Most people do not associate with William Shakespeare with mental health issues. After all, for over 400 years, most people have only thought about him as a young genius from Stratford-upon-Avon who left his wife and three young children to write plays in London.
“Stratford” had to be stable mentally because he also led a group of investors to rebuild the Globe theater. He also lent money and sold malt and grain. He was not known to erupt with any mental health issues, but Edward de Vere, the 17th earl of Oxford DID.
Oxford as we call him was known for his “volatile temperament,” reckless sexual escapades, and impulsive spending habits. He personally believed he should have been King and signed his name with a crown in his signature – a sign of grandiosity that rubbed some people the wrong way.
Interestingly, mental health issues can be found in Hamlet, King Lear and Macbeth. In Hamlet, for example, when Hamlet utters the line, “to be or not to be,” he is talking about suicide, isn’t he? When King Lear talks to the fool, he is referring to his own belief he is going mad, not the fool. ‘O, let me not be mad, not mad, sweet heaven! / Keep me in temper, I would not be mad! ‘ (1.5. 46–47); ‘O Fool, I shall go mad! ‘ (1.4.)
Finally, Macbeth sinks into a state of madness, doesn’t he after killing the former king, Duncan? Madness and hallucinations are what drive the story for they become the antagonists of the story and bring about the end of Macbeth.
The sonnets are filled with snippets of talk about depression, time, the inability to sleep and death. They move into the bipolar realm too – hitting the highest of highs and the lowest of lows.
J. David Phillips is a novelist who has Bipolar disorder. When asked why bipolar disorder is difficult to diagnose and treat, here is how he describes it:
Bipolar Disorder really isn’t just one thing. Good grief, it would be nice if it was. As someone living with Bipolar II Disorder, I can tell you honestly that the answer boils down to one thing:
And Nature is a real bitch.
Why do I say Bipolar Disorder isn’t just one thing? Just look at it at face value. It’s a mood disorder that can’t seem to make up its mind. Are you manic or are you depressed?
Nature decided for shits and giggles that you needed to be both. Sometimes at the same time. Sometimes more than once during a single day.
Now, if that wasn’t enough, Nature threw in hypomanic states just to round things off nicely.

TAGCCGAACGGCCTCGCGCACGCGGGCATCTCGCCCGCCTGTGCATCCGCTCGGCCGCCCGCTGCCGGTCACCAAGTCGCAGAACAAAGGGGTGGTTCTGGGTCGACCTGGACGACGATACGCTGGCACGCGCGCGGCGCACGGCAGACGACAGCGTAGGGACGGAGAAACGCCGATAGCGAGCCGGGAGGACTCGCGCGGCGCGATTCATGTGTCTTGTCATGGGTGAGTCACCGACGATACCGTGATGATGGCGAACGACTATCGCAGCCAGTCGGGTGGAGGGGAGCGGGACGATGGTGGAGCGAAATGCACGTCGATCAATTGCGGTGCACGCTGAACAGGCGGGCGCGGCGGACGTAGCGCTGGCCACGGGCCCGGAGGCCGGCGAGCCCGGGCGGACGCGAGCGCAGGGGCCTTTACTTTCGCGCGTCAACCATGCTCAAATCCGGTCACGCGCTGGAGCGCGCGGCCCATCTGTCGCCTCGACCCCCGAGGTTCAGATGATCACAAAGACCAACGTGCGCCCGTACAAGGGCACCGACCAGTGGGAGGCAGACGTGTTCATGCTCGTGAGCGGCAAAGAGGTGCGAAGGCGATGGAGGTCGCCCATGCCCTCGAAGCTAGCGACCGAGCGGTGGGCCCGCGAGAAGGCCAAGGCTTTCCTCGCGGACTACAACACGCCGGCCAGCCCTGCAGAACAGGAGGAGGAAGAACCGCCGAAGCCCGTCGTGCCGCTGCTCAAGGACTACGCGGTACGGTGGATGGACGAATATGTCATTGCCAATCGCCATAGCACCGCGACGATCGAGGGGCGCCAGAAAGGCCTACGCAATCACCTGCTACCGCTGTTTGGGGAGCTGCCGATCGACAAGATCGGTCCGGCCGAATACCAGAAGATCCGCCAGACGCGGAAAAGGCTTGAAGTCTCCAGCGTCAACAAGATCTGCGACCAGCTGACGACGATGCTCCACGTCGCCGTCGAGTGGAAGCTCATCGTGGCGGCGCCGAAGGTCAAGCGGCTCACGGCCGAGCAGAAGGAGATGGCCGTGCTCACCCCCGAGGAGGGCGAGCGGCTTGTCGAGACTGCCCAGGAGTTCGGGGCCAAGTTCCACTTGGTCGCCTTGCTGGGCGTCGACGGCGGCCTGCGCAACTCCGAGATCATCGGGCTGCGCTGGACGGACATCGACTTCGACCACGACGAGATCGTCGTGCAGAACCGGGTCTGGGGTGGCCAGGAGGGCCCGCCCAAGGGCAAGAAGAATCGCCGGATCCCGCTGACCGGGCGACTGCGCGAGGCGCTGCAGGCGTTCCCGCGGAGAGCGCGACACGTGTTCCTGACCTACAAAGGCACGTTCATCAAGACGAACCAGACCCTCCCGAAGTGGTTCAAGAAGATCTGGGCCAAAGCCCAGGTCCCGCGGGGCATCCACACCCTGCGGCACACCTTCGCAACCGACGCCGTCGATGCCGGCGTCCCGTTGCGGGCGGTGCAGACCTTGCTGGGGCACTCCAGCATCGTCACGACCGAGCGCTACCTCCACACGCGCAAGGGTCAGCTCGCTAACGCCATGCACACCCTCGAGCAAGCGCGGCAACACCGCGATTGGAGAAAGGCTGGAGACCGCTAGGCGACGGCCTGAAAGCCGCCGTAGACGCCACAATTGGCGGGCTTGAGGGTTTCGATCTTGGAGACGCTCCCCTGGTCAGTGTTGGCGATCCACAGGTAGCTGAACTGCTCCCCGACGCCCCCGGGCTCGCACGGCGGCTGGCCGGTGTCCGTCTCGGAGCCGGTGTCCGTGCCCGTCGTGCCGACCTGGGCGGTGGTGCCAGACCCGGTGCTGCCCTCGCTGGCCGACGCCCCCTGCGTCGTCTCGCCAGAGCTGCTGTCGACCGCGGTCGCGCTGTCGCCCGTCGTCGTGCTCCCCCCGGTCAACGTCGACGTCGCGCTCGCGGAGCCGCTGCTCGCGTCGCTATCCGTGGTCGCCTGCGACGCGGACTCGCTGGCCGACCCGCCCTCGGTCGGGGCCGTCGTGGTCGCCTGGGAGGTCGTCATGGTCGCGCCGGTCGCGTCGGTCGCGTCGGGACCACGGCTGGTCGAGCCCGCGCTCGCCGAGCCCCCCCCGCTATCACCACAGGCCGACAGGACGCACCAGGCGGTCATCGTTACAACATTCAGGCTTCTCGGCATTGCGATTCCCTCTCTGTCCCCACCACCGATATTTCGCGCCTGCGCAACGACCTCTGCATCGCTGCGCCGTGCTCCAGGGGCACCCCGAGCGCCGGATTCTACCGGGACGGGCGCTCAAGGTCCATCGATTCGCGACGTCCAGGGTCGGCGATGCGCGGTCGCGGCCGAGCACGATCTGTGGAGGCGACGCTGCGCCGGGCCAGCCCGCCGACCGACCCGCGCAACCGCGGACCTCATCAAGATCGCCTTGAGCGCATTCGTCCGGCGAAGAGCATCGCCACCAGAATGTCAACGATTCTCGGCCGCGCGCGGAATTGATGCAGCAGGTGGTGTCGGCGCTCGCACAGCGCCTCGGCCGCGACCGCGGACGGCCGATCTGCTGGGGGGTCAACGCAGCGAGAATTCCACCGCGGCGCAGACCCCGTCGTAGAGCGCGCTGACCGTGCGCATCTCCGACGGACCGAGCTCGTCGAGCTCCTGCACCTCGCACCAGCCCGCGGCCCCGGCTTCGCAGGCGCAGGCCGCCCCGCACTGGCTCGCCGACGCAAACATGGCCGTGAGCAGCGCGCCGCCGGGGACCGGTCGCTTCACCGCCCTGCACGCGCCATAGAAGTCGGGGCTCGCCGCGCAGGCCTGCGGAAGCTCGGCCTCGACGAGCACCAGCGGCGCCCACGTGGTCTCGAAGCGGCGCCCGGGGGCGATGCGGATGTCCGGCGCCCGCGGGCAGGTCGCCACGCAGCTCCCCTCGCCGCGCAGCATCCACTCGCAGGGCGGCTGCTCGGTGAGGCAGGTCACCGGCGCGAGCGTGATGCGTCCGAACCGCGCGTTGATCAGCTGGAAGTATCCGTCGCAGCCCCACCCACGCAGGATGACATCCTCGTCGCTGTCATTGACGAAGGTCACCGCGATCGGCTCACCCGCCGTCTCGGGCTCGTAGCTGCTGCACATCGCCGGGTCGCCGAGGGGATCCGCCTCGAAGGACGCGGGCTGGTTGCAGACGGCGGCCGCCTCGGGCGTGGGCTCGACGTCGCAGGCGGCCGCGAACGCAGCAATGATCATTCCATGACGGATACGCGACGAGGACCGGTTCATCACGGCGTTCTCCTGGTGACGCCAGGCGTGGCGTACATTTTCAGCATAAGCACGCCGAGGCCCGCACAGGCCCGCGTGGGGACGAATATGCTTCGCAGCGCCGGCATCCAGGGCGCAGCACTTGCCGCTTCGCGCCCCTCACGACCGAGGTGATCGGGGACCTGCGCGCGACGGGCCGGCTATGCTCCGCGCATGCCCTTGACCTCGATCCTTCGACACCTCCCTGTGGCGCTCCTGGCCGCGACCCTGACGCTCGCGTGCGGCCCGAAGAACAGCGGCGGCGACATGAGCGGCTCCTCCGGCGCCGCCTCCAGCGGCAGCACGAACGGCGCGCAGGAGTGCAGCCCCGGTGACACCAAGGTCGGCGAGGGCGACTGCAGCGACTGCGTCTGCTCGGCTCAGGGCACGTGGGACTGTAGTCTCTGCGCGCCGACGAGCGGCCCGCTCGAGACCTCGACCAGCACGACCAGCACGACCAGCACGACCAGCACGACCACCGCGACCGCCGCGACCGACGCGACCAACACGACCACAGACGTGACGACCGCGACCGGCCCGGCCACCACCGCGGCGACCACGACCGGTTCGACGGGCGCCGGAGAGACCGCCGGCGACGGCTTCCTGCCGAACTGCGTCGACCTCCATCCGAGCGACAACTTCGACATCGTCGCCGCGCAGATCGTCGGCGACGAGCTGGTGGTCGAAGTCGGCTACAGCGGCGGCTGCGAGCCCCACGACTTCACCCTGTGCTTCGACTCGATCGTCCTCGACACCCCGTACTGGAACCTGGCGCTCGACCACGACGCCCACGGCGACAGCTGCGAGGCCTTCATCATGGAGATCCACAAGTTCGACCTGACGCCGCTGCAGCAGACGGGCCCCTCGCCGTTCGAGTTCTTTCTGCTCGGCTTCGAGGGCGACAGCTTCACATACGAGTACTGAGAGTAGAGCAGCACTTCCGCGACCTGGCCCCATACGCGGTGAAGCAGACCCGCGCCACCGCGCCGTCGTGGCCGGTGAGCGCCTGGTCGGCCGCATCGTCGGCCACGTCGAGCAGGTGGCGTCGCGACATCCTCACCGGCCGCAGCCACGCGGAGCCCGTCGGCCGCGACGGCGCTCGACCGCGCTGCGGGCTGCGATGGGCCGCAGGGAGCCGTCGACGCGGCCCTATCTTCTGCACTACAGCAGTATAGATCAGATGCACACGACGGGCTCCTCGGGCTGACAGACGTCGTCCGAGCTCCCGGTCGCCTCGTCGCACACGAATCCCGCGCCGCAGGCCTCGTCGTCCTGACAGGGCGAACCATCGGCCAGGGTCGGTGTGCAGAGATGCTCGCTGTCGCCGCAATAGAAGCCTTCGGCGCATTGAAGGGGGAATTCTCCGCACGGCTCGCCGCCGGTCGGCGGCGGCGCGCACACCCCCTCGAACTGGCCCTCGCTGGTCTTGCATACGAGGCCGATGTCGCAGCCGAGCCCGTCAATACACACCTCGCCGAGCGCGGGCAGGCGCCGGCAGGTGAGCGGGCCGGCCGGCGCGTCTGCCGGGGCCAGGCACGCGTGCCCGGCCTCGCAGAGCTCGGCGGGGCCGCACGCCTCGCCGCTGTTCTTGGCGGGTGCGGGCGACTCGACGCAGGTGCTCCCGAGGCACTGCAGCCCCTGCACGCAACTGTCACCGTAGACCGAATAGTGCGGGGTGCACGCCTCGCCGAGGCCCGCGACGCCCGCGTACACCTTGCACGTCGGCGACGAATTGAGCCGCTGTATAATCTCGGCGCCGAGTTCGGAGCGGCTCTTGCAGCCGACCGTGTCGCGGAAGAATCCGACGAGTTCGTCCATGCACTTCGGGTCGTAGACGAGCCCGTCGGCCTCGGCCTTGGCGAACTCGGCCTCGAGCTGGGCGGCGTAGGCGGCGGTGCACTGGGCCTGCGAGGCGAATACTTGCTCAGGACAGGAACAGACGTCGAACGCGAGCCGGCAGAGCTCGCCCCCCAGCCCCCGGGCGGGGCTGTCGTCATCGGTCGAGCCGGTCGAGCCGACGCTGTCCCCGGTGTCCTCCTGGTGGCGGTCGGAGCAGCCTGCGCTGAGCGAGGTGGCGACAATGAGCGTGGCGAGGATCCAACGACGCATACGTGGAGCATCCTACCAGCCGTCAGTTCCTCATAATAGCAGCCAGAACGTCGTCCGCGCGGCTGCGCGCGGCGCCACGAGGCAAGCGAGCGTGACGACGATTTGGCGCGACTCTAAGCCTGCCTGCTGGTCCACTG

Hypomanic states can range from really dark moods to ones where you’re light, airy, upbeat, and happy.
But hold on!
Hypomanic states can also mean you’re irritable, grouchy, and prone to fly off the handle into a rage at any moment.
But wait! We’re not done!
Either end of this—Bipolar I or Bipolar II—can come with a sense of grandiosity, making you believe you’re capable of far more then you really are. Which can also make you prone to irrational and questionable decisions and behavior.
As if all of this mental fuckupery isn’t enough, it distorts your perception of the world, which affects the way you react and respond to events and situations.
As if that wasn’t enough, Bipolar Disorder can also come with hallucinations and highly skewed perceptions of reality.
And that, friends and neighbors, brings the dreaded word, “Psychosis,” into the picture.
So along with a diagnosis of Bipolar Disorder come a train of co-morbid issues that occur in tandem with the mental illness.
You aren’t treating depression.
You aren’t treating psychosis.
You aren’t treating anxiety.
You aren’t treating mania.
You’re fighting all of them at once.
Thanks a lot, Nature!
Brain imaging shows that when someone with Bipolar I or II is in the midst of a mood shift, their brain appears to be in a seizure-like state. This is why the most effective medications are anti-convulsants. The one I am on—Lamictal, 100 mg twice daily—has saved my life and my sanity.
But now I have to live with the fallout from this illness. I have lost friends, loved ones, and family members due to what this has done to me. And at times I struggle reconciling that with the fact that I never once asked for any of this.
To make matters worse, either variety of Bipolar Disorder mimics other mental illnesses, making proper diagnosis a long process. This is crucial, however, because the medications prescribed for depression or borderline personality disorder can send someone with a mood disorder into a full blown manic state. So even the things that are supposed to help you can make matters much worse.”
Scholars often say there is “a fine line between genius and madness” and yet scholars often dismiss de Vere as the “real” Shakespeare. Was madness the reason why people today call his authorship a “conspiracy theory”? Find out more in Hang Shakespeare!